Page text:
And Jordan says parents in the community also have grounds to have Principal Murray fired. He says that, according to the U.S. Department of Education, school districts can be held legally liable for the discriminatory behavior of school security, and that school districts are also responsible for the behavior of all adults in their building. And Jordan says the behavior reflects a greater problem at the school district.
“There is a school-governance problem,” Jordan says. “Woodland Hills as a school district has extraordinarily high rates of suspension, among the highest in the state. There have been programs that have been brought in and things of that sort. But this is a situation where educators have to be in control. They have a responsibility.”
Woodland Hills Superintendent Alan Johnson says the district has been working to address these issues since it was identified for having high rates of out-of-school suspensions.
“We plan to continue our work focusing all of our efforts on the needs of our students and their full development as individuals,” Johnson wrote in an email to City Paper. “We have done many things in that regard, including rewriting our Code of Conduct, implementing restorative-justice practices and many other things. We’ve been recognized nationally for these efforts and will continue them. These were isolated incidents that do not reflect the values of the school or the Board of School Directors.”
But the two incidents shown in the recently released videos aren’t the only times adults at the school have been accused of misbehavior. Last year, Murray was suspended for several months after he was audio-recorded threatening to punch a student.
“There was an internal investigation held after the audio recording last year, and disciplinary actions were taken in regard to the principal,” Johnson wrote.
While it’s unclear what disciplinary action was taken, last month the Woodland Hills school board hired Murray to serve as coach of the school’s football team, in addition to his duties as principal.
There have been consequences for the students involved in the incidents. Williams, from the 2015 incident, was charged with disorderly conduct and resisting arrest. The resisting-arrest charge was dismissed, and Williams was put on probation for the disorderly-conduct charge. Wade, the student who was allegedly punched, now faces charges of aggravated assault and resisting arrest.
Melissa Sickmund, director of the National Center for Juvenile Justice, based in Pittsburgh, says incidents like these raise questions about law-enforcement officers being tasked to handle discipline issues in schools. According to the ACLU, as schools increase the use of police officers, the number of crimes reported to law enforcement also increases.
“If you watch kids, particularly in the middle-school age range up to high school, kids will push and shove each other in ways adults don’t. That technically is aggravated assault, but really shouldn’t be,” Sickmund says. “One wonders when you look at what actually happened, could this have been handled differently. … A lot of times, it’s just disrupting the classroom. At what point should the resource officer be the one involved?”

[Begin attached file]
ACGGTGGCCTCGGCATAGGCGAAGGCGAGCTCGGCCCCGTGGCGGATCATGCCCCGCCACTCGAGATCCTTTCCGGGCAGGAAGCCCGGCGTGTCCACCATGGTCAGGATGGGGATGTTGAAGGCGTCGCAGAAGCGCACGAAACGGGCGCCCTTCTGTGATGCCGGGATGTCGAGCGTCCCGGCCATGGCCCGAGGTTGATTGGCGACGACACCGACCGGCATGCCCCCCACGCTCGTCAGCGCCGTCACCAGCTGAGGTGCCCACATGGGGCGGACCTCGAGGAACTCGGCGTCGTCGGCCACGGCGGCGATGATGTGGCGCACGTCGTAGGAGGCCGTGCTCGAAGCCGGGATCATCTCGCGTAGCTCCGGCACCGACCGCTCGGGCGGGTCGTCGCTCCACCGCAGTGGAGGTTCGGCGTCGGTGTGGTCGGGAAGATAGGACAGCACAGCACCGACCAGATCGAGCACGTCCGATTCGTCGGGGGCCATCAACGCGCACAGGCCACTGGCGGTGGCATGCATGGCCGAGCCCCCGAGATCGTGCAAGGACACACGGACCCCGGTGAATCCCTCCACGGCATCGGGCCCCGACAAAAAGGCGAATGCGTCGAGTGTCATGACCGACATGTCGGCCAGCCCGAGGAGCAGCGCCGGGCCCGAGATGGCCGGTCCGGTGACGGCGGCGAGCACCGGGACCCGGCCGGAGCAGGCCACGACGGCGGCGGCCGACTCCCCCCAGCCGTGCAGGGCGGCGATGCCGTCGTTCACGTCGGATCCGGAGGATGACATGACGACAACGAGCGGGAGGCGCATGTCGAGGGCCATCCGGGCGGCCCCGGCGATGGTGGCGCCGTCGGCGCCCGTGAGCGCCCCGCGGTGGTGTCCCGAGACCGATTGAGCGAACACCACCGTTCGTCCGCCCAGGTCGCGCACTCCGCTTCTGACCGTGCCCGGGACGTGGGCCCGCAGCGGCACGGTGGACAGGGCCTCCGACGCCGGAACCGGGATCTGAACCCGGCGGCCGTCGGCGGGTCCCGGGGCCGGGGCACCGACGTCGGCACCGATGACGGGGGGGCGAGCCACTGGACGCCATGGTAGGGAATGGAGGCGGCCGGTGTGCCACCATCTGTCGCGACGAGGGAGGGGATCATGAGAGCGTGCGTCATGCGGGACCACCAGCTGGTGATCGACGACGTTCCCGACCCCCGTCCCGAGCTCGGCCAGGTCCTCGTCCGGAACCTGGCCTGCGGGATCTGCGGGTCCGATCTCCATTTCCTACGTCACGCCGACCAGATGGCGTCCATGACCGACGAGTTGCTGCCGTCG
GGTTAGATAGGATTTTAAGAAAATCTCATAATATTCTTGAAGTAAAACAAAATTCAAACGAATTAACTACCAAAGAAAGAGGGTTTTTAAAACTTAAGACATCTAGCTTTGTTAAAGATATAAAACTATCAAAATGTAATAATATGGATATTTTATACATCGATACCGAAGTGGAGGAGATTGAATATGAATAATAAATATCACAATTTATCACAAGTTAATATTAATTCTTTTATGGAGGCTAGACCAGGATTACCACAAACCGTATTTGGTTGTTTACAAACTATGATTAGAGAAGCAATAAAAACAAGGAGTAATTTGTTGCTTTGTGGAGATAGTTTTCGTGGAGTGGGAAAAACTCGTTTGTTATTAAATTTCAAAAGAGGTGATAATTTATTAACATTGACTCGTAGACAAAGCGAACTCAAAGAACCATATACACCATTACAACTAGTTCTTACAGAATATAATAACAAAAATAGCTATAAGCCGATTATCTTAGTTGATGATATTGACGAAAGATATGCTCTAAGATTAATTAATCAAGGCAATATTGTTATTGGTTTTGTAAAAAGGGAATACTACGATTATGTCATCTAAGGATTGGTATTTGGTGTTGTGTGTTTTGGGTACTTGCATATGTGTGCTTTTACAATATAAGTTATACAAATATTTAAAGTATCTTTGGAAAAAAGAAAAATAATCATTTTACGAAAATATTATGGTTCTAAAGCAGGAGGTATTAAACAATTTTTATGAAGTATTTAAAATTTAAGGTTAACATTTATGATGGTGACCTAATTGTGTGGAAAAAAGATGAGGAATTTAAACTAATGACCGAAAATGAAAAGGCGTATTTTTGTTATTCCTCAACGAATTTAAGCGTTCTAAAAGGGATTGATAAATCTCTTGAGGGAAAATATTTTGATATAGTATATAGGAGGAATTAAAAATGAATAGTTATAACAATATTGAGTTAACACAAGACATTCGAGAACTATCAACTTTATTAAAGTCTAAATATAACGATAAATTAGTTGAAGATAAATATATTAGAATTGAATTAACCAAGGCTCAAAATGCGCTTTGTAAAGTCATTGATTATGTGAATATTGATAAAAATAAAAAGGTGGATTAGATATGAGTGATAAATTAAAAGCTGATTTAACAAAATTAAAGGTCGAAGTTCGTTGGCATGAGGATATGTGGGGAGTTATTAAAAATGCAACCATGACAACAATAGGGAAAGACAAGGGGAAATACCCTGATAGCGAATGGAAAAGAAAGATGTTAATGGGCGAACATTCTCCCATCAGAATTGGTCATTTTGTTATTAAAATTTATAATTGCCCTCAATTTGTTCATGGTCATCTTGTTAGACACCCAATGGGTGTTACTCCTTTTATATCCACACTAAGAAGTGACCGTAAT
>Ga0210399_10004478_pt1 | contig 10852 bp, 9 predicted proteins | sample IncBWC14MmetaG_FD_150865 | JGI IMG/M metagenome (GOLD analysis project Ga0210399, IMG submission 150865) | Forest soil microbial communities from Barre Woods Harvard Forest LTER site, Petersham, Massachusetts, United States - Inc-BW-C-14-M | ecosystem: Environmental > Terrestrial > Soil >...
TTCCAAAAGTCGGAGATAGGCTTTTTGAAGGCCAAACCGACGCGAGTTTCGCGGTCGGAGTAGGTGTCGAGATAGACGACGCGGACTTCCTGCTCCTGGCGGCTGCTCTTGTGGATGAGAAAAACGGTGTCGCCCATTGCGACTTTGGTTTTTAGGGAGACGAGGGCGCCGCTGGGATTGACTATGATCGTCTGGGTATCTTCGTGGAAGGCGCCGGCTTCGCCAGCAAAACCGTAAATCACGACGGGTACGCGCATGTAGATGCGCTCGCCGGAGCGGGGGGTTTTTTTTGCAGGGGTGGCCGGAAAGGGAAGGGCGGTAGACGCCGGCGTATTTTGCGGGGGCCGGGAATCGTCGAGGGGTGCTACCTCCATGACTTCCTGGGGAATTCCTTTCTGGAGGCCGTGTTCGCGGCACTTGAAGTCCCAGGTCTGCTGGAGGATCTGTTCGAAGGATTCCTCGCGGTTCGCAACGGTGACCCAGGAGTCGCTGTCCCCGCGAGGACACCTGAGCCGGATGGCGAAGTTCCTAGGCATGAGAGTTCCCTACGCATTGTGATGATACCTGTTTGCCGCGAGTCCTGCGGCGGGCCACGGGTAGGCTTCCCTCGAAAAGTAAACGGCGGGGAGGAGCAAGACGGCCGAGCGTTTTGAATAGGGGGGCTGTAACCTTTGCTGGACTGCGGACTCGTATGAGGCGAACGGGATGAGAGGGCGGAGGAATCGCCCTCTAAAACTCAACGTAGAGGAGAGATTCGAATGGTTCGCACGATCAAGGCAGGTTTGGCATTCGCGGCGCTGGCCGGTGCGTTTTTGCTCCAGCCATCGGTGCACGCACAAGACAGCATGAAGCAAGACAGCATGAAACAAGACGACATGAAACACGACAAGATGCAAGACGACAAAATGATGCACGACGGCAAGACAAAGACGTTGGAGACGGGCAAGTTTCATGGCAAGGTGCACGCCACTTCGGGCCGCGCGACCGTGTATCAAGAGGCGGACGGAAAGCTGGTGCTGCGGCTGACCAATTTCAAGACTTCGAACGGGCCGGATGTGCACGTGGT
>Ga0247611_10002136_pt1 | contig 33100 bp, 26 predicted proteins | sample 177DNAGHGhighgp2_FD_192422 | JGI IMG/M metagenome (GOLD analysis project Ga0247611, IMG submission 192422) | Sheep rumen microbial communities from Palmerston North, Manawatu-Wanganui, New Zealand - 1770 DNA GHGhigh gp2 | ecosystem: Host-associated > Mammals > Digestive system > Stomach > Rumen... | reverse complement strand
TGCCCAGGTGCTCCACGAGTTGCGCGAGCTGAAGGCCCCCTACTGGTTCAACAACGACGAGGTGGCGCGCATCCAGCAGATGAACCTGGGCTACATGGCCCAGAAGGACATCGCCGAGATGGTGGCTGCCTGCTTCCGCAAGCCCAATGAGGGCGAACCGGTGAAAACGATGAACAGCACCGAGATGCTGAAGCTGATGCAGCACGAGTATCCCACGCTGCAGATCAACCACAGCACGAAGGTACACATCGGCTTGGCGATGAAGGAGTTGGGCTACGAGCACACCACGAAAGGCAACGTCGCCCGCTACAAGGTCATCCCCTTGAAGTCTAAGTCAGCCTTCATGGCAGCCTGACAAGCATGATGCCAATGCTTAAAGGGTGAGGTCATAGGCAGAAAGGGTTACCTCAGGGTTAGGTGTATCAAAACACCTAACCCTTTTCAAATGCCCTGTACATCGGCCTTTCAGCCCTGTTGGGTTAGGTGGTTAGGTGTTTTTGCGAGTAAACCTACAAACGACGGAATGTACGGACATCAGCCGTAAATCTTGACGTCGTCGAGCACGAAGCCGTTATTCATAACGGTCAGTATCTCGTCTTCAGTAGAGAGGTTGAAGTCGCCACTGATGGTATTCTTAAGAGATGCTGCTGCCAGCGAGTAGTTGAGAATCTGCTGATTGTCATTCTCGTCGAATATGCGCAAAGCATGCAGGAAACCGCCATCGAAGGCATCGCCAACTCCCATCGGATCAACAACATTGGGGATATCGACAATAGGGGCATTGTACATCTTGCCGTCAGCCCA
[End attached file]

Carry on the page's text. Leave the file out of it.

Sickmund says the practice of bringing officers into schools was largely prompted by crime in the 1990s. And according to the ACLU, a number of districts in Pennsylvania also increased police presence after the 2013 Sandy Hook school shooting in Connecticut. But according to a 2014 report by NCJJ, there is no evidence to suggest that police involvement in schools reduces crime.
“I think a lot of this is from the fears that existed in the mid-’90s, when juvenile violence was at its peak, and especially on the heels of Columbine, where you had schools all over the country with tremendous fear of deadly incidents,” Sickmund says. “But most of what goes on in schools [are] not deadly incidents. The active-shooter situations we hear a lot about on the news are rare events and typically [don’t] involve students. It involves adults coming in from outside the school.”
Now African-American kids are bearing the brunt of increased police presence in schools. While data isn’t available for most school districts, a review of the Erie School District by the ACLU found that that nearly all of the disorderly-conduct charges issued against juveniles during the 2011-2012 school year were against black students.
“There’s research that says white culture tends to think black youth are older than they are. If you think a kid is 16, they should behave like a 16-year-old, but if they’re really 13 or 14, your discipline might be off,” Sickmund says. “But kids in the justice system should be kids that scare us, not kids who irritate us. Do we really want to turn all of our kids into criminals? That’s not what schools are for.”